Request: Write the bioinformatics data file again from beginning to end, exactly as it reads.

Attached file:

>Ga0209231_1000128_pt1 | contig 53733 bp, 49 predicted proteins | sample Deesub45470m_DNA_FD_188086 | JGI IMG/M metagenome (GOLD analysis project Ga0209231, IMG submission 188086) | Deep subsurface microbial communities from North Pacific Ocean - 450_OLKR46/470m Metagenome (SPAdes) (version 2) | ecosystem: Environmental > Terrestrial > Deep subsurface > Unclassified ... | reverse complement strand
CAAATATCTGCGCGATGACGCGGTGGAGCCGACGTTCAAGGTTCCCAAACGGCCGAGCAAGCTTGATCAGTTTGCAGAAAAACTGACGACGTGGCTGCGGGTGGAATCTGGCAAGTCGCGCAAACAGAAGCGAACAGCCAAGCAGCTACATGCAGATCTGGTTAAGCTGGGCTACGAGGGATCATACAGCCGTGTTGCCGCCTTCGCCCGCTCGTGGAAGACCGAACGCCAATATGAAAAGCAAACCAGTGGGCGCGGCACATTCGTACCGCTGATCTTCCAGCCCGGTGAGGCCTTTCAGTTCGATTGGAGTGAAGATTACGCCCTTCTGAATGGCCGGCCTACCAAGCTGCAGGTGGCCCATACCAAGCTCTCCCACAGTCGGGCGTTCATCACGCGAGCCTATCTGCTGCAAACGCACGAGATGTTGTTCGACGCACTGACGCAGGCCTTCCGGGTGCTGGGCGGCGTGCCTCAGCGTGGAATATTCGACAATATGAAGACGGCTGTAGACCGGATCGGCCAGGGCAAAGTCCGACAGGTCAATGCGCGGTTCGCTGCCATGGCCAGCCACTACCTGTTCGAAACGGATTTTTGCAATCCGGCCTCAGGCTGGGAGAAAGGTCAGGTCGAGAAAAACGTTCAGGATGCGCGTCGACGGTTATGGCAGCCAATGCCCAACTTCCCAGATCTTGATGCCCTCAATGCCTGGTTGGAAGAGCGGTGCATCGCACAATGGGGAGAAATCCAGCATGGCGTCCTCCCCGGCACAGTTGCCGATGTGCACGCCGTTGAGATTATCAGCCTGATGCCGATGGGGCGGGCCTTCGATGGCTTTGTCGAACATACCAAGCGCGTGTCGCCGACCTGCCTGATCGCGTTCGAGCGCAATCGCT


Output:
>Ga0209231_1000128_pt1 | contig 53733 bp, 49 predicted proteins | sample Deesub45470m_DNA_FD_188086 | JGI IMG/M metagenome (GOLD analysis project Ga0209231, IMG submission 188086) | Deep subsurface microbial communities from North Pacific Ocean - 450_OLKR46/470m Metagenome (SPAdes) (version 2) | ecosystem: Environmental > Terrestrial > Deep subsurface > Unclassified ... | reverse complement strand
CAAATATCTGCGCGATGACGCGGTGGAGCCGACGTTCAAGGTTCCCAAACGGCCGAGCAAGCTTGATCAGTTTGCAGAAAAACTGACGACGTGGCTGCGGGTGGAATCTGGCAAGTCGCGCAAACAGAAGCGAACAGCCAAGCAGCTACATGCAGATCTGGTTAAGCTGGGCTACGAGGGATCATACAGCCGTGTTGCCGCCTTCGCCCGCTCGTGGAAGACCGAACGCCAATATGAAAAGCAAACCAGTGGGCGCGGCACATTCGTACCGCTGATCTTCCAGCCCGGTGAGGCCTTTCAGTTCGATTGGAGTGAAGATTACGCCCTTCTGAATGGCCGGCCTACCAAGCTGCAGGTGGCCCATACCAAGCTCTCCCACAGTCGGGCGTTCATCACGCGAGCCTATCTGCTGCAAACGCACGAGATGTTGTTCGACGCACTGACGCAGGCCTTCCGGGTGCTGGGCGGCGTGCCTCAGCGTGGAATATTCGACAATATGAAGACGGCTGTAGACCGGATCGGCCAGGGCAAAGTCCGACAGGTCAATGCGCGGTTCGCTGCCATGGCCAGCCACTACCTGTTCGAAACGGATTTTTGCAATCCGGCCTCAGGCTGGGAGAAAGGTCAGGTCGAGAAAAACGTTCAGGATGCGCGTCGACGGTTATGGCAGCCAATGCCCAACTTCCCAGATCTTGATGCCCTCAATGCCTGGTTGGAAGAGCGGTGCATCGCACAATGGGGAGAAATCCAGCATGGCGTCCTCCCCGGCACAGTTGCCGATGTGCACGCCGTTGAGATTATCAGCCTGATGCCGATGGGGCGGGCCTTCGATGGCTTTGTCGAACATACCAAGCGCGTGTCGCCGACCTGCCTGATCGCGTTCGAGCGCAATCGCT